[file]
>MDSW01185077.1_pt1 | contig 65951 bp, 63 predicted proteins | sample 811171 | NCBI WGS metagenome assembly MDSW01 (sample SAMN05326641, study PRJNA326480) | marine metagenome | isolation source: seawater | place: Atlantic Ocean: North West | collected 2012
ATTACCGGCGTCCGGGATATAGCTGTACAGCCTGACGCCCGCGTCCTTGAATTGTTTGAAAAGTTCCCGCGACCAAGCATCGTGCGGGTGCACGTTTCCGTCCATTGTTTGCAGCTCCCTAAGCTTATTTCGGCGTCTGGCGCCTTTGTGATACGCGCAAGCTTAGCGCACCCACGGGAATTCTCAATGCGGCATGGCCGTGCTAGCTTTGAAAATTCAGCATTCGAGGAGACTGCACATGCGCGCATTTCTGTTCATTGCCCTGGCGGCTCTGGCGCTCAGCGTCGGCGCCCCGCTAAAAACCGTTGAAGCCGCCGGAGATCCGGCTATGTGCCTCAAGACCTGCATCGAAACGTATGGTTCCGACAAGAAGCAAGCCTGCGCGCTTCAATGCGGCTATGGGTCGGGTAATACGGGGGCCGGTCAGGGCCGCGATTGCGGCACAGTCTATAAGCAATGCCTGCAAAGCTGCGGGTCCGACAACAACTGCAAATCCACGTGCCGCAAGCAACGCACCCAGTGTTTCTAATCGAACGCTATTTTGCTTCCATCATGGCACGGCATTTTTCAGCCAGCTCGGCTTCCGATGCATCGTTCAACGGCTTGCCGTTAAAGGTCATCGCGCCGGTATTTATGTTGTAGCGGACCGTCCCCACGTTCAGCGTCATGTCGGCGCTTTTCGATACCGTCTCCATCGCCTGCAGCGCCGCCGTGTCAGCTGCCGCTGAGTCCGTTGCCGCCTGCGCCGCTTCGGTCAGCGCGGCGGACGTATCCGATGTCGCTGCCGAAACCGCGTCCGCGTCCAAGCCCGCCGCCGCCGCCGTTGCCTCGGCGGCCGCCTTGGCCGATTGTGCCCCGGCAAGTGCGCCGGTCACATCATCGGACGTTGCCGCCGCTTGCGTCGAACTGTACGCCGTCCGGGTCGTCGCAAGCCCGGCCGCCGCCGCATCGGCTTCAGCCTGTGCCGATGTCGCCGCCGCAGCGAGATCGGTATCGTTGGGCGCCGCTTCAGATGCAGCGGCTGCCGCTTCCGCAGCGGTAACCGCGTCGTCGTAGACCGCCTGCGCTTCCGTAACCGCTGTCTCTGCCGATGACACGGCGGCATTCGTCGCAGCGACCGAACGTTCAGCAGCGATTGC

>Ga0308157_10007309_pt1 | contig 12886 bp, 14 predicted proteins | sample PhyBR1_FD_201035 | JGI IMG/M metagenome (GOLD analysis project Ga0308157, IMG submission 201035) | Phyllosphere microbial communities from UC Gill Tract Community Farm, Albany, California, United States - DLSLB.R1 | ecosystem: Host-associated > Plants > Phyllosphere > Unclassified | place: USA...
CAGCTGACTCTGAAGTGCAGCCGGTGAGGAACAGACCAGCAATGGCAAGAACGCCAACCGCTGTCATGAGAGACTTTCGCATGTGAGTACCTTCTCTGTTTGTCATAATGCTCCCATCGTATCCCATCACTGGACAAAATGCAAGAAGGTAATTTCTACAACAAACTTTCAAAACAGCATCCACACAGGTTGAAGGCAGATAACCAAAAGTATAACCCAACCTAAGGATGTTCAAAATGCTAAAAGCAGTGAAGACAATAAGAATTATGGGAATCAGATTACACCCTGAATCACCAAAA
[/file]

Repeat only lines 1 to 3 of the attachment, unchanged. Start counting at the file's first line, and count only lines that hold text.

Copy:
>MDSW01185077.1_pt1 | contig 65951 bp, 63 predicted proteins | sample 811171 | NCBI WGS metagenome assembly MDSW01 (sample SAMN05326641, study PRJNA326480) | marine metagenome | isolation source: seawater | place: Atlantic Ocean: North West | collected 2012
ATTACCGGCGTCCGGGATATAGCTGTACAGCCTGACGCCCGCGTCCTTGAATTGTTTGAAAAGTTCCCGCGACCAAGCATCGTGCGGGTGCACGTTTCCGTCCATTGTTTGCAGCTCCCTAAGCTTATTTCGGCGTCTGGCGCCTTTGTGATACGCGCAAGCTTAGCGCACCCACGGGAATTCTCAATGCGGCATGGCCGTGCTAGCTTTGAAAATTCAGCATTCGAGGAGACTGCACATGCGCGCATTTCTGTTCATTGCCCTGGCGGCTCTGGCGCTCAGCGTCGGCGCCCCGCTAAAAACCGTTGAAGCCGCCGGAGATCCGGCTATGTGCCTCAAGACCTGCATCGAAACGTATGGTTCCGACAAGAAGCAAGCCTGCGCGCTTCAATGCGGCTATGGGTCGGGTAATACGGGGGCCGGTCAGGGCCGCGATTGCGGCACAGTCTATAAGCAATGCCTGCAAAGCTGCGGGTCCGACAACAACTGCAAATCCACGTGCCGCAAGCAACGCACCCAGTGTTTCTAATCGAACGCTATTTTGCTTCCATCATGGCACGGCATTTTTCAGCCAGCTCGGCTTCCGATGCATCGTTCAACGGCTTGCCGTTAAAGGTCATCGCGCCGGTATTTATGTTGTAGCGGACCGTCCCCACGTTCAGCGTCATGTCGGCGCTTTTCGATACCGTCTCCATCGCCTGCAGCGCCGCCGTGTCAGCTGCCGCTGAGTCCGTTGCCGCCTGCGCCGCTTCGGTCAGCGCGGCGGACGTATCCGATGTCGCTGCCGAAACCGCGTCCGCGTCCAAGCCCGCCGCCGCCGCCGTTGCCTCGGCGGCCGCCTTGGCCGATTGTGCCCCGGCAAGTGCGCCGGTCACATCATCGGACGTTGCCGCCGCTTGCGTCGAACTGTACGCCGTCCGGGTCGTCGCAAGCCCGGCCGCCGCCGCATCGGCTTCAGCCTGTGCCGATGTCGCCGCCGCAGCGAGATCGGTATCGTTGGGCGCCGCTTCAGATGCAGCGGCTGCCGCTTCCGCAGCGGTAACCGCGTCGTCGTAGACCGCCTGCGCTTCCGTAACCGCTGTCTCTGCCGATGACACGGCGGCATTCGTCGCAGCGACCGAACGTTCAGCAGCGATTGC

>Ga0308157_10007309_pt1 | contig 12886 bp, 14 predicted proteins | sample PhyBR1_FD_201035 | JGI IMG/M metagenome (GOLD analysis project Ga0308157, IMG submission 201035) | Phyllosphere microbial communities from UC Gill Tract Community Farm, Albany, California, United States - DLSLB.R1 | ecosystem: Host-associated > Plants > Phyllosphere > Unclassified | place: USA...